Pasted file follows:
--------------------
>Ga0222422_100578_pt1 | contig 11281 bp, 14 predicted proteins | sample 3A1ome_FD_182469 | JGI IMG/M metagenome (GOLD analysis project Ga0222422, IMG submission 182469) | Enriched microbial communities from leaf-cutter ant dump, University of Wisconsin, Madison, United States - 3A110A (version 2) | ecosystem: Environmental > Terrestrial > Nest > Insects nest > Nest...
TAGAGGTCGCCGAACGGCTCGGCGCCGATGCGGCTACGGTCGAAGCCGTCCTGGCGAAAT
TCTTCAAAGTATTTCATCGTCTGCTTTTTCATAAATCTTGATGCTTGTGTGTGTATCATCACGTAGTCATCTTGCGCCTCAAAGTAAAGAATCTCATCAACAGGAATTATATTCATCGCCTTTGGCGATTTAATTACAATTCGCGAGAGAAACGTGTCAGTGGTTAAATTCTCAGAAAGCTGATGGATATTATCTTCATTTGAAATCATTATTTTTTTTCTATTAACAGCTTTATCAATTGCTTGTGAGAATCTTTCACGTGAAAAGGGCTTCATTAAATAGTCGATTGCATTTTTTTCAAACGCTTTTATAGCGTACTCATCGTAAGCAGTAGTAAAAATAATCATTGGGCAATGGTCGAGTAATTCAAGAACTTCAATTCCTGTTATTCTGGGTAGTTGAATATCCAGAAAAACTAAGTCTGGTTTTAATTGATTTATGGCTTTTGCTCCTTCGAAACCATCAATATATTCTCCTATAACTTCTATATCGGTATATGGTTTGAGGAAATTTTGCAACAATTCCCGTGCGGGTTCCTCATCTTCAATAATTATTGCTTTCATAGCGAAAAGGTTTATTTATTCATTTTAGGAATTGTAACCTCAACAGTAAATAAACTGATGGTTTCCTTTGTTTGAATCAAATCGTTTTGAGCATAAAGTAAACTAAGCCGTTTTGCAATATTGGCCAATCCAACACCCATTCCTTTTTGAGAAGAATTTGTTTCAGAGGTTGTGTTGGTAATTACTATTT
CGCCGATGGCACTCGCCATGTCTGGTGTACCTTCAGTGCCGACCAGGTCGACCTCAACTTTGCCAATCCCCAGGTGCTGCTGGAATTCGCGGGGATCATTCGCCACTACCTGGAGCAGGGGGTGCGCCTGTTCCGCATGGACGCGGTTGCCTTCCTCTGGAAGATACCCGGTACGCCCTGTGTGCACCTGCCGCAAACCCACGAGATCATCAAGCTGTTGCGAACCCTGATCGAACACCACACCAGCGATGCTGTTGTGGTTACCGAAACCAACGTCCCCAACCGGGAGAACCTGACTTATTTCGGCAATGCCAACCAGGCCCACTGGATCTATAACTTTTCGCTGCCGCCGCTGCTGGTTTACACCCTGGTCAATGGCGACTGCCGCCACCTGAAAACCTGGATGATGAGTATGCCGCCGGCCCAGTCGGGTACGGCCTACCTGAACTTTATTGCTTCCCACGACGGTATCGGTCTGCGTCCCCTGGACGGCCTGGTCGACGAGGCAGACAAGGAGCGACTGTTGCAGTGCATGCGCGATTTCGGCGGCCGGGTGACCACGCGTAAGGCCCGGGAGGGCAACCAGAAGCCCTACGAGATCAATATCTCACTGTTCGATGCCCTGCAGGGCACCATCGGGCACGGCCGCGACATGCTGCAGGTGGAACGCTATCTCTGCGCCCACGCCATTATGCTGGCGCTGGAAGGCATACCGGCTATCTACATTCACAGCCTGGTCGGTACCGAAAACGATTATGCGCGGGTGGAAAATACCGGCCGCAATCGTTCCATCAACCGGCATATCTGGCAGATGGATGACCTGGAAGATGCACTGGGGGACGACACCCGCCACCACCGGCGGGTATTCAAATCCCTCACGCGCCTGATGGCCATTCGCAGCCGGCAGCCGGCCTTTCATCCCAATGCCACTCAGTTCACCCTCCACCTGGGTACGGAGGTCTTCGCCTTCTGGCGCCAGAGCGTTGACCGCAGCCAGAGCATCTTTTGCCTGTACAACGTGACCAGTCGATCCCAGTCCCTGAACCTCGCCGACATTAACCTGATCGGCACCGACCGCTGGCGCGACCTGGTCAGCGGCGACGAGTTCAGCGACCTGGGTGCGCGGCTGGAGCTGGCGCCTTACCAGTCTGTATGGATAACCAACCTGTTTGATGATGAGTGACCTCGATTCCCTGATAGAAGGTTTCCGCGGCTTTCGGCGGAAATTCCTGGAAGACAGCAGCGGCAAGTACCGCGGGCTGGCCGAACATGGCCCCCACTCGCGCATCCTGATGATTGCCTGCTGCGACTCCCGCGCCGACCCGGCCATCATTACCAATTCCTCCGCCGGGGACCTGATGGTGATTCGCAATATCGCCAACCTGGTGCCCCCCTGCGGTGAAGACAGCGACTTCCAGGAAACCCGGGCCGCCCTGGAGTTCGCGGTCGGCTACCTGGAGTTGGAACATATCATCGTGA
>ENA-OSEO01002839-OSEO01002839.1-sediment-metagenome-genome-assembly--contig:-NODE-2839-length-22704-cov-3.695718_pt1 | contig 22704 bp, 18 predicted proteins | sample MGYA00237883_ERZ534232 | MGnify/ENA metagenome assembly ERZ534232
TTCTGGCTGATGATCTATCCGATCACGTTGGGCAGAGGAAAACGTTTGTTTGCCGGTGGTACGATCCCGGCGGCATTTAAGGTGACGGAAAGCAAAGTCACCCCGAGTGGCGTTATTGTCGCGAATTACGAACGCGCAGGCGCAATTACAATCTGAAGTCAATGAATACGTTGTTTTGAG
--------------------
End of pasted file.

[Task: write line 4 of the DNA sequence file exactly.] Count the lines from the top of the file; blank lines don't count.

CGCCGATGGCACTCGCCATGTCTGGTGTACCTTCAGTGCCGACCAGGTCGACCTCAACTTTGCCAATCCCCAGGTGCTGCTGGAATTCGCGGGGATCATTCGCCACTACCTGGAGCAGGGGGTGCGCCTGTTCCGCATGGACGCGGTTGCCTTCCTCTGGAAGATACCCGGTACGCCCTGTGTGCACCTGCCGCAAACCCACGAGATCATCAAGCTGTTGCGAACCCTGATCGAACACCACACCAGCGATGCTGTTGTGGTTACCGAAACCAACGTCCCCAACCGGGAGAACCTGACTTATTTCGGCAATGCCAACCAGGCCCACTGGATCTATAACTTTTCGCTGCCGCCGCTGCTGGTTTACACCCTGGTCAATGGCGACTGCCGCCACCTGAAAACCTGGATGATGAGTATGCCGCCGGCCCAGTCGGGTACGGCCTACCTGAACTTTATTGCTTCCCACGACGGTATCGGTCTGCGTCCCCTGGACGGCCTGGTCGACGAGGCAGACAAGGAGCGACTGTTGCAGTGCATGCGCGATTTCGGCGGCCGGGTGACCACGCGTAAGGCCCGGGAGGGCAACCAGAAGCCCTACGAGATCAATATCTCACTGTTCGATGCCCTGCAGGGCACCATCGGGCACGGCCGCGACATGCTGCAGGTGGAACGCTATCTCTGCGCCCACGCCATTATGCTGGCGCTGGAAGGCATACCGGCTATCTACATTCACAGCCTGGTCGGTACCGAAAACGATTATGCGCGGGTGGAAAATACCGGCCGCAATCGTTCCATCAACCGGCATATCTGGCAGATGGATGACCTGGAAGATGCACTGGGGGACGACACCCGCCACCACCGGCGGGTATTCAAATCCCTCACGCGCCTGATGGCCATTCGCAGCCGGCAGCCGGCCTTTCATCCCAATGCCACTCAGTTCACCCTCCACCTGGGTACGGAGGTCTTCGCCTTCTGGCGCCAGAGCGTTGACCGCAGCCAGAGCATCTTTTGCCTGTACAACGTGACCAGTCGATCCCAGTCCCTGAACCTCGCCGACATTAACCTGATCGGCACCGACCGCTGGCGCGACCTGGTCAGCGGCGACGAGTTCAGCGACCTGGGTGCGCGGCTGGAGCTGGCGCCTTACCAGTCTGTATGGATAACCAACCTGTTTGATGATGAGTGACCTCGATTCCCTGATAGAAGGTTTCCGCGGCTTTCGGCGGAAATTCCTGGAAGACAGCAGCGGCAAGTACCGCGGGCTGGCCGAACATGGCCCCCACTCGCGCATCCTGATGATTGCCTGCTGCGACTCCCGCGCCGACCCGGCCATCATTACCAATTCCTCCGCCGGGGACCTGATGGTGATTCGCAATATCGCCAACCTGGTGCCCCCCTGCGGTGAAGACAGCGACTTCCAGGAAACCCGGGCCGCCCTGGAGTTCGCGGTCGGCTACCTGGAGTTGGAACATATCATCGTGA